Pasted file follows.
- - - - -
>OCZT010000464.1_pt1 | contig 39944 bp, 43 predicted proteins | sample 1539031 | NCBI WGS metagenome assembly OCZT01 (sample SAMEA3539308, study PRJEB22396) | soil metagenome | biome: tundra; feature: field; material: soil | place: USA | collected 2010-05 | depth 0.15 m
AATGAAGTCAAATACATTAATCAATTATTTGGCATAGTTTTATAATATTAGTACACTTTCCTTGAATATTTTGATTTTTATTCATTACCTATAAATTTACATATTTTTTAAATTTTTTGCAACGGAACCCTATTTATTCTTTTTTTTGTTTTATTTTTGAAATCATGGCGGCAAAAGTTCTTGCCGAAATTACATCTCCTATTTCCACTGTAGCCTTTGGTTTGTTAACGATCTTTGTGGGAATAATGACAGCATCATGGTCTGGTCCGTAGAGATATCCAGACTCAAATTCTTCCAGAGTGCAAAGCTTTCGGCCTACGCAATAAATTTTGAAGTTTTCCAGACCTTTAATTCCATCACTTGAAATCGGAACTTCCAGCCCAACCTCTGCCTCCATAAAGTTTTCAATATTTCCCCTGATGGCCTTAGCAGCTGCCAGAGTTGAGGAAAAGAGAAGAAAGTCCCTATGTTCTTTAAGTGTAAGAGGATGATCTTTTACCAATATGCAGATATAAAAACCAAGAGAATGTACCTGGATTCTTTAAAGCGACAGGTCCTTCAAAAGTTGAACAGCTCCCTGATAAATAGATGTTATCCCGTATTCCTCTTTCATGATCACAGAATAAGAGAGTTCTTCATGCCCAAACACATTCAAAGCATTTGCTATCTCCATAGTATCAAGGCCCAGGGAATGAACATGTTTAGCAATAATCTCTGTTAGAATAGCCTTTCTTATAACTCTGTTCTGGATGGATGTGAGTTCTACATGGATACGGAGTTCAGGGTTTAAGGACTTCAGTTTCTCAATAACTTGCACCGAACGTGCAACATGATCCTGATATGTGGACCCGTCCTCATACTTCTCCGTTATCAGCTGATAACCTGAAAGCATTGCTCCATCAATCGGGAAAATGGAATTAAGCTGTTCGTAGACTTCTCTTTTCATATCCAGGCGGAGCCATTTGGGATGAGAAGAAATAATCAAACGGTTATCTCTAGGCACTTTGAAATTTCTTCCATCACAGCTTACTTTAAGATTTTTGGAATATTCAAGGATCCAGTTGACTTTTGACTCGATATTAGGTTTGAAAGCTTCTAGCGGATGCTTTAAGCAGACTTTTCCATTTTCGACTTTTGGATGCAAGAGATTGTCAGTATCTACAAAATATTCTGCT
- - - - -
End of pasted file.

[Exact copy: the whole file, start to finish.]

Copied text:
>OCZT010000464.1_pt1 | contig 39944 bp, 43 predicted proteins | sample 1539031 | NCBI WGS metagenome assembly OCZT01 (sample SAMEA3539308, study PRJEB22396) | soil metagenome | biome: tundra; feature: field; material: soil | place: USA | collected 2010-05 | depth 0.15 m
AATGAAGTCAAATACATTAATCAATTATTTGGCATAGTTTTATAATATTAGTACACTTTCCTTGAATATTTTGATTTTTATTCATTACCTATAAATTTACATATTTTTTAAATTTTTTGCAACGGAACCCTATTTATTCTTTTTTTTGTTTTATTTTTGAAATCATGGCGGCAAAAGTTCTTGCCGAAATTACATCTCCTATTTCCACTGTAGCCTTTGGTTTGTTAACGATCTTTGTGGGAATAATGACAGCATCATGGTCTGGTCCGTAGAGATATCCAGACTCAAATTCTTCCAGAGTGCAAAGCTTTCGGCCTACGCAATAAATTTTGAAGTTTTCCAGACCTTTAATTCCATCACTTGAAATCGGAACTTCCAGCCCAACCTCTGCCTCCATAAAGTTTTCAATATTTCCCCTGATGGCCTTAGCAGCTGCCAGAGTTGAGGAAAAGAGAAGAAAGTCCCTATGTTCTTTAAGTGTAAGAGGATGATCTTTTACCAATATGCAGATATAAAAACCAAGAGAATGTACCTGGATTCTTTAAAGCGACAGGTCCTTCAAAAGTTGAACAGCTCCCTGATAAATAGATGTTATCCCGTATTCCTCTTTCATGATCACAGAATAAGAGAGTTCTTCATGCCCAAACACATTCAAAGCATTTGCTATCTCCATAGTATCAAGGCCCAGGGAATGAACATGTTTAGCAATAATCTCTGTTAGAATAGCCTTTCTTATAACTCTGTTCTGGATGGATGTGAGTTCTACATGGATACGGAGTTCAGGGTTTAAGGACTTCAGTTTCTCAATAACTTGCACCGAACGTGCAACATGATCCTGATATGTGGACCCGTCCTCATACTTCTCCGTTATCAGCTGATAACCTGAAAGCATTGCTCCATCAATCGGGAAAATGGAATTAAGCTGTTCGTAGACTTCTCTTTTCATATCCAGGCGGAGCCATTTGGGATGAGAAGAAATAATCAAACGGTTATCTCTAGGCACTTTGAAATTTCTTCCATCACAGCTTACTTTAAGATTTTTGGAATATTCAAGGATCCAGTTGACTTTTGACTCGATATTAGGTTTGAAAGCTTCTAGCGGATGCTTTAAGCAGACTTTTCCATTTTCGACTTTTGGATGCAAGAGATTGTCAGTATCTACAAAATATTCTGCT